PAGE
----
Illegal logging has become one of Latin America’s most frequent yet under-reported criminal economies. In this investigation, InSight Crime presents its findings into the dynamics of timber trafficking in Colombia, Honduras, Mexico and Peru.
The corruption of public officials, the complicity of police forces and the weakness of protection mechanisms have contributed to the systematic plunder of the region’s forests.
This investigation was part of a multi-year initiative exploring timber trafficking in the region by InSight Crime and American University’s Center for Latin American & Latino Studies (CLALS).
In Colombia, timber traders corrupted regulators to traffic untold amounts of timber.
Catacamas is the largest municipality in Central America, home to thousands of square kilometers of pristine forest. Political elites in this remote part of Honduras have maintained a profitable relationship with timber traffickers for decades.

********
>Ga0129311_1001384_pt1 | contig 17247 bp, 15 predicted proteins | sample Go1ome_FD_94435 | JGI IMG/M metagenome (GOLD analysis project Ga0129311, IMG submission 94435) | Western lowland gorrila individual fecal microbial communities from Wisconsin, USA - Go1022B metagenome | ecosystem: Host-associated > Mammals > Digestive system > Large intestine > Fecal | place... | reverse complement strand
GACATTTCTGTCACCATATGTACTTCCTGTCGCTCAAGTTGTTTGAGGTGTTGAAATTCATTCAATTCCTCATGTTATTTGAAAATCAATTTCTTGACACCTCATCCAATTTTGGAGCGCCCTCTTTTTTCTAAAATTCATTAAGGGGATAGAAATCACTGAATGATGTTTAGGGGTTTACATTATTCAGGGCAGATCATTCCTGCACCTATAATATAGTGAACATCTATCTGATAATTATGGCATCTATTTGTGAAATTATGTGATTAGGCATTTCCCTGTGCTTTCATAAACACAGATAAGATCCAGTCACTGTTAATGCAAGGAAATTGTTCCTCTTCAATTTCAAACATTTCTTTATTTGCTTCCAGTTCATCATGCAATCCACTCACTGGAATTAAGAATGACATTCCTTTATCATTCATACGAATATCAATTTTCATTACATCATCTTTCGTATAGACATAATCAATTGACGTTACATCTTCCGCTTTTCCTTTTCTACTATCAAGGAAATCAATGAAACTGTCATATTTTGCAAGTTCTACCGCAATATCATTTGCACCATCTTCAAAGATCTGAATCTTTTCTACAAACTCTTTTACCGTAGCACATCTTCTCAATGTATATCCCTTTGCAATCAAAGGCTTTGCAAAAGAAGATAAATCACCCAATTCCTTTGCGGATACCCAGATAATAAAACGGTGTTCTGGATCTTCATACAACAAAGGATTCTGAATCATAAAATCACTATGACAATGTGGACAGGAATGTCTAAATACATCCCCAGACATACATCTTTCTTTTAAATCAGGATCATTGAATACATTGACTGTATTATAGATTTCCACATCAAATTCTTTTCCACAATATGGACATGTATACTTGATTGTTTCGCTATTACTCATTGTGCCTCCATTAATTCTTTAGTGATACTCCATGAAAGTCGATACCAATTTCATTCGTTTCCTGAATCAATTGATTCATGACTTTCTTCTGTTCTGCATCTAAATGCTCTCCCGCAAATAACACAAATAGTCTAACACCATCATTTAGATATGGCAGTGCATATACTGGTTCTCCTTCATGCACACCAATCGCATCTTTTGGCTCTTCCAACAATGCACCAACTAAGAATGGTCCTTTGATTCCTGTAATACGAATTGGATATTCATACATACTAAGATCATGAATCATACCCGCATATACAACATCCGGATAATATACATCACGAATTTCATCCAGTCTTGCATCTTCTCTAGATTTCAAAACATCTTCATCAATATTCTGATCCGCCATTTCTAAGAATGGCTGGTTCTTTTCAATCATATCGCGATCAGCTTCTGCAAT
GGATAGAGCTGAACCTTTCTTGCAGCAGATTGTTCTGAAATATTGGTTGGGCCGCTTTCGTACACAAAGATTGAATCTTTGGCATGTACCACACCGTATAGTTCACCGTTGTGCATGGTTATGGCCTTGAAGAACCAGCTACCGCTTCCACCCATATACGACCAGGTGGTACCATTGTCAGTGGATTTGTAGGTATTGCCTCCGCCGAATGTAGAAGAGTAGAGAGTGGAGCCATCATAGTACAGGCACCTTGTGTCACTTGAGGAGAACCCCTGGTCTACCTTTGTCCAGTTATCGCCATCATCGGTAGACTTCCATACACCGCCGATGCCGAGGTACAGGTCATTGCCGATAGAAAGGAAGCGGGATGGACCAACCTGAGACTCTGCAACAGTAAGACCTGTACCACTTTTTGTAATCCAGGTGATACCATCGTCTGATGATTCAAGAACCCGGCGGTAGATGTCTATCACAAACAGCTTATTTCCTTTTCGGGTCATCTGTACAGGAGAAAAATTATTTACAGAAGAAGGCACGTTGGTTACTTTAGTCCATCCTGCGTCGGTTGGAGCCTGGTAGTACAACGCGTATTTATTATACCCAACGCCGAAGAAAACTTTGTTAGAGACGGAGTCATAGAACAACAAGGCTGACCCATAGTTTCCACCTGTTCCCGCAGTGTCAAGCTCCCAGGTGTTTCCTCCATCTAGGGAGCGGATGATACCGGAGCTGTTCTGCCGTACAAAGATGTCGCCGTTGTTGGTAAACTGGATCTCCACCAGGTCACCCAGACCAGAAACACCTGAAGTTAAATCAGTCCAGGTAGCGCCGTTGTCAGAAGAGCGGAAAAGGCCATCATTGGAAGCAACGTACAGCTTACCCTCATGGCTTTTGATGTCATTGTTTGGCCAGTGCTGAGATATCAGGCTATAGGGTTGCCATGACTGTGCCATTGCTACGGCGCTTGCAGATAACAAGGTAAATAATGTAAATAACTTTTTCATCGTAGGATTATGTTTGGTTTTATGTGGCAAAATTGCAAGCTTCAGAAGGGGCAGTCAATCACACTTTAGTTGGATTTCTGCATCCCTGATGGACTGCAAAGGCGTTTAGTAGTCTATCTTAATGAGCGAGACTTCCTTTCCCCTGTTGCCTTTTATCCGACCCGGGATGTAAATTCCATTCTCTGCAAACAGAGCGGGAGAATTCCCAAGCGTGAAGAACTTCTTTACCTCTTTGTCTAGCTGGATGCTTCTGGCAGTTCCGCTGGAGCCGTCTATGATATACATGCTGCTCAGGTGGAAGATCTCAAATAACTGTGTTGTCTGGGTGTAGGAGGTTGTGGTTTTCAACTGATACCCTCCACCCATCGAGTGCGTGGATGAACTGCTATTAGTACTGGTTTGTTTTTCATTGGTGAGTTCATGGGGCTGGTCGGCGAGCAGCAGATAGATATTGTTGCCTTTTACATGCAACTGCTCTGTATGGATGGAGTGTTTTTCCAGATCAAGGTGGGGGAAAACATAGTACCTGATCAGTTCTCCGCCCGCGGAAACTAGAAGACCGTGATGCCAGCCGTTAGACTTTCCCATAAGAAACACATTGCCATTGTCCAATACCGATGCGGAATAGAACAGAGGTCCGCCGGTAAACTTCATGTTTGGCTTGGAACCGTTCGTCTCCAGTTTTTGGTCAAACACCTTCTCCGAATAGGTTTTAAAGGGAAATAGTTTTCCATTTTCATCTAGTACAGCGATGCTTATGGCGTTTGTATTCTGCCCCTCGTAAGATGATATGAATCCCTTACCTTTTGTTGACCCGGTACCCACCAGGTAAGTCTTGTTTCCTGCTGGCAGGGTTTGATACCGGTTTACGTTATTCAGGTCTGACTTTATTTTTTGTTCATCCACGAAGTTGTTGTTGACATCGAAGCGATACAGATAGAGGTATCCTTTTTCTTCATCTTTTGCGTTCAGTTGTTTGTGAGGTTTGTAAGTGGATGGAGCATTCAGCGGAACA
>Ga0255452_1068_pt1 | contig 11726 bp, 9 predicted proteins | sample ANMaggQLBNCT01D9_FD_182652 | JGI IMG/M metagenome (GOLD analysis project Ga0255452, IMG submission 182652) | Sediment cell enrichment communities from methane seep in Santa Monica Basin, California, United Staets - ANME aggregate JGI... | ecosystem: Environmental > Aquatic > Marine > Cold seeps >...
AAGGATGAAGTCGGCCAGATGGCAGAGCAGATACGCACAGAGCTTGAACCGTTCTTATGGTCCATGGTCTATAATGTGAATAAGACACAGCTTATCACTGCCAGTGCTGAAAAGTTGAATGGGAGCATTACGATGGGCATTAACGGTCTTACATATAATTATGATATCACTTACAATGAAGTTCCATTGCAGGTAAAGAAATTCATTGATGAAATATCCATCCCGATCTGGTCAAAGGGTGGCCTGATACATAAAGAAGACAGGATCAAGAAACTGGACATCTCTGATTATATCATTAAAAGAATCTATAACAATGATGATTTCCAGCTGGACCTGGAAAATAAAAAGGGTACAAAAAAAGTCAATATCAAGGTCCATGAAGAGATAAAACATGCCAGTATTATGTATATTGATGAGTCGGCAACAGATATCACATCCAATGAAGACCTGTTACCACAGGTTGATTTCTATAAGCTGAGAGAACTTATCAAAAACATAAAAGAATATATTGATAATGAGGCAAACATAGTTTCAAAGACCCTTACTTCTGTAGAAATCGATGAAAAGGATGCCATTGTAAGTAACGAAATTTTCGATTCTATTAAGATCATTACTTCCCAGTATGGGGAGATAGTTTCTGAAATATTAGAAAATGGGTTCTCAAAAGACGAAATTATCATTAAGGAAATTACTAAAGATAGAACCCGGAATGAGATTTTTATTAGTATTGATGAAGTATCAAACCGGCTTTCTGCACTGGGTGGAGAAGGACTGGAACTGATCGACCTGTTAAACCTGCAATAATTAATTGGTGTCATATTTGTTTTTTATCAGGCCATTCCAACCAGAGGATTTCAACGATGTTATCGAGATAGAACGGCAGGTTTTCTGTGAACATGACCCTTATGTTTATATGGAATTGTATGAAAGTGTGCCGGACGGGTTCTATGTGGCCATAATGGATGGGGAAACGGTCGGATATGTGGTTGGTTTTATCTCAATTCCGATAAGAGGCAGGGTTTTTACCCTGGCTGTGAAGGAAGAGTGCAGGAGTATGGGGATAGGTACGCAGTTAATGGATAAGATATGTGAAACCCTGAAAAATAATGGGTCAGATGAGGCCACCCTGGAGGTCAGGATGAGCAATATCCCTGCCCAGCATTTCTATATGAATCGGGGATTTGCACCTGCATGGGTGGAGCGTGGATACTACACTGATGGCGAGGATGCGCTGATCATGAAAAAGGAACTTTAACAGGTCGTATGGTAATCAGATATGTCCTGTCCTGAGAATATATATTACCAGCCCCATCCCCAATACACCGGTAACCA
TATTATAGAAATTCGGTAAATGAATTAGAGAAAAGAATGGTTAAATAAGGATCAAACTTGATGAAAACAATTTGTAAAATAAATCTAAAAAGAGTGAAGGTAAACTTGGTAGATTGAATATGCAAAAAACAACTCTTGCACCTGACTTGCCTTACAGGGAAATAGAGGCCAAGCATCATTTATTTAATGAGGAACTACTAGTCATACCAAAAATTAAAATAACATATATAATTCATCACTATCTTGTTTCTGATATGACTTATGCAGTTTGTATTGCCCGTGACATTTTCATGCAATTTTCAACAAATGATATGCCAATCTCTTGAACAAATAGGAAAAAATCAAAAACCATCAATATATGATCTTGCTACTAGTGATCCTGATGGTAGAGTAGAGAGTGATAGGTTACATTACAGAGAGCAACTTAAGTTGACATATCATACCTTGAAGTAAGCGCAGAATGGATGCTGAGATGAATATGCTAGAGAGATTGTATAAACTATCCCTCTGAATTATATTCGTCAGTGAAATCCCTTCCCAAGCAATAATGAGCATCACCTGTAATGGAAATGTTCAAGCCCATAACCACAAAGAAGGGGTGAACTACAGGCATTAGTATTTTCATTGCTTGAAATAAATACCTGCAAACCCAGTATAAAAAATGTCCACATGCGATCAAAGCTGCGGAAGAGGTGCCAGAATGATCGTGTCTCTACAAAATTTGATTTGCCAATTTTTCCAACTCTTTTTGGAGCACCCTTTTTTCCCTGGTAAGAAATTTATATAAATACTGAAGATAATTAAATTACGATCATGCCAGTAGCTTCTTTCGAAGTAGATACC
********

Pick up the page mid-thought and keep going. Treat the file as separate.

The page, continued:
Chihuahua is Mexico’s biggest state, and more than a fifth of its 25,000 hectares is forested, mostly with pine trees of the type that are harvested in vast quantities in this country.
Nearly eight months after the wiretaps were installed, the conversations on the phones suddenly changed. The talk of logging, laundering and shipping illegal wood stopped. Instead the voices talked of destroying evidence and ditching phones.